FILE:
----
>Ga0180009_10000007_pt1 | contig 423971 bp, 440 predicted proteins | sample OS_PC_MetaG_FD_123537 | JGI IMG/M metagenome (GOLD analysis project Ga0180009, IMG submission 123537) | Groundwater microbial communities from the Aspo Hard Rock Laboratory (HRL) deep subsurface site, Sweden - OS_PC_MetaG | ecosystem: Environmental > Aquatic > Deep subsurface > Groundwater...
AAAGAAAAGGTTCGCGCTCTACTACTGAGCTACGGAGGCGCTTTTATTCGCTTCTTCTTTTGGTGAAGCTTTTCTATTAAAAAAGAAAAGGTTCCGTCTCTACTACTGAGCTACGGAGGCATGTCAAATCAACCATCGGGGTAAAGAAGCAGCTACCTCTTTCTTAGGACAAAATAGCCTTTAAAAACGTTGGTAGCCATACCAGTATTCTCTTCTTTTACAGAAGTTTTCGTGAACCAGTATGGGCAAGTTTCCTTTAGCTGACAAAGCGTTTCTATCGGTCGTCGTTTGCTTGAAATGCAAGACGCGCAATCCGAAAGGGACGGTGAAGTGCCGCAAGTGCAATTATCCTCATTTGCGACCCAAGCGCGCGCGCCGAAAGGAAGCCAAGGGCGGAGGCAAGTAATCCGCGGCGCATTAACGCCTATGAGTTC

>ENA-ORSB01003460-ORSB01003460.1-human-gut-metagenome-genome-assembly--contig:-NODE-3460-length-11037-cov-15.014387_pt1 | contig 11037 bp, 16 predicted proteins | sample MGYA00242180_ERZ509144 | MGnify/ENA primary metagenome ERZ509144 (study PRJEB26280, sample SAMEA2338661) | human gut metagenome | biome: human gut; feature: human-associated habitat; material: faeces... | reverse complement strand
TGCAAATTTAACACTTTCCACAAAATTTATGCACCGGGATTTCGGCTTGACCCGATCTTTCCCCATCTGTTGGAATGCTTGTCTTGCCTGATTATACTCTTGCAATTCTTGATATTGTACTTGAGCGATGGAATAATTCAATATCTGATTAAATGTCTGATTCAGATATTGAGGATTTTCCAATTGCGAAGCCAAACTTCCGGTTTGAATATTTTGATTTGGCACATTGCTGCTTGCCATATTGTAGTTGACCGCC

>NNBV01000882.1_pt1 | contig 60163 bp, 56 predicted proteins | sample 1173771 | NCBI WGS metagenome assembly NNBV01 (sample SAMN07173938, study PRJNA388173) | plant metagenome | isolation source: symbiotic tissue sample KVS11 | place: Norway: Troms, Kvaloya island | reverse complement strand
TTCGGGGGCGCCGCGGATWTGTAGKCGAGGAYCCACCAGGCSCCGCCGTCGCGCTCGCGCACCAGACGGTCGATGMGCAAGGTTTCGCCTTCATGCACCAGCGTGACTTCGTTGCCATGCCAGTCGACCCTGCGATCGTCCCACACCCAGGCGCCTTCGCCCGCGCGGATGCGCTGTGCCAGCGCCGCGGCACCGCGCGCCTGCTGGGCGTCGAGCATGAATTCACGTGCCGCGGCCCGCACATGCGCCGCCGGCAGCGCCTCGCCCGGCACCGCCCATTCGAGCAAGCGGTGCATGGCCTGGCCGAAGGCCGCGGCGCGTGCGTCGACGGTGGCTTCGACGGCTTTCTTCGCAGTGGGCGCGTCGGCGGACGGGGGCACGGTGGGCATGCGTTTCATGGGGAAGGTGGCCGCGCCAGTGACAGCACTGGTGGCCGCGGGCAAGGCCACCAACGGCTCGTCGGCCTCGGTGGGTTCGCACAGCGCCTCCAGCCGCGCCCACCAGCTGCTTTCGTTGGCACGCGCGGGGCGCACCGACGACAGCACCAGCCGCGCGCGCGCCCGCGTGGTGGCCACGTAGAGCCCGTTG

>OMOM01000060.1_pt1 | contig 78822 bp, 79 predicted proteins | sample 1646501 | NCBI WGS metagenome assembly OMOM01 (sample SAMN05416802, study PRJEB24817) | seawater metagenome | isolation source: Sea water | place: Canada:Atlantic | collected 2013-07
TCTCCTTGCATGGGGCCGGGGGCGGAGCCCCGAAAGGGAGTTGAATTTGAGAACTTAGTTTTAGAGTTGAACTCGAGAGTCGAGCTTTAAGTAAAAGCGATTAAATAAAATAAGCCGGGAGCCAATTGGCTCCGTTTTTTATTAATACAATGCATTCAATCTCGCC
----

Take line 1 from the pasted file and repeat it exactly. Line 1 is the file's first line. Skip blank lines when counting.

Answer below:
>Ga0180009_10000007_pt1 | contig 423971 bp, 440 predicted proteins | sample OS_PC_MetaG_FD_123537 | JGI IMG/M metagenome (GOLD analysis project Ga0180009, IMG submission 123537) | Groundwater microbial communities from the Aspo Hard Rock Laboratory (HRL) deep subsurface site, Sweden - OS_PC_MetaG | ecosystem: Environmental > Aquatic > Deep subsurface > Groundwater...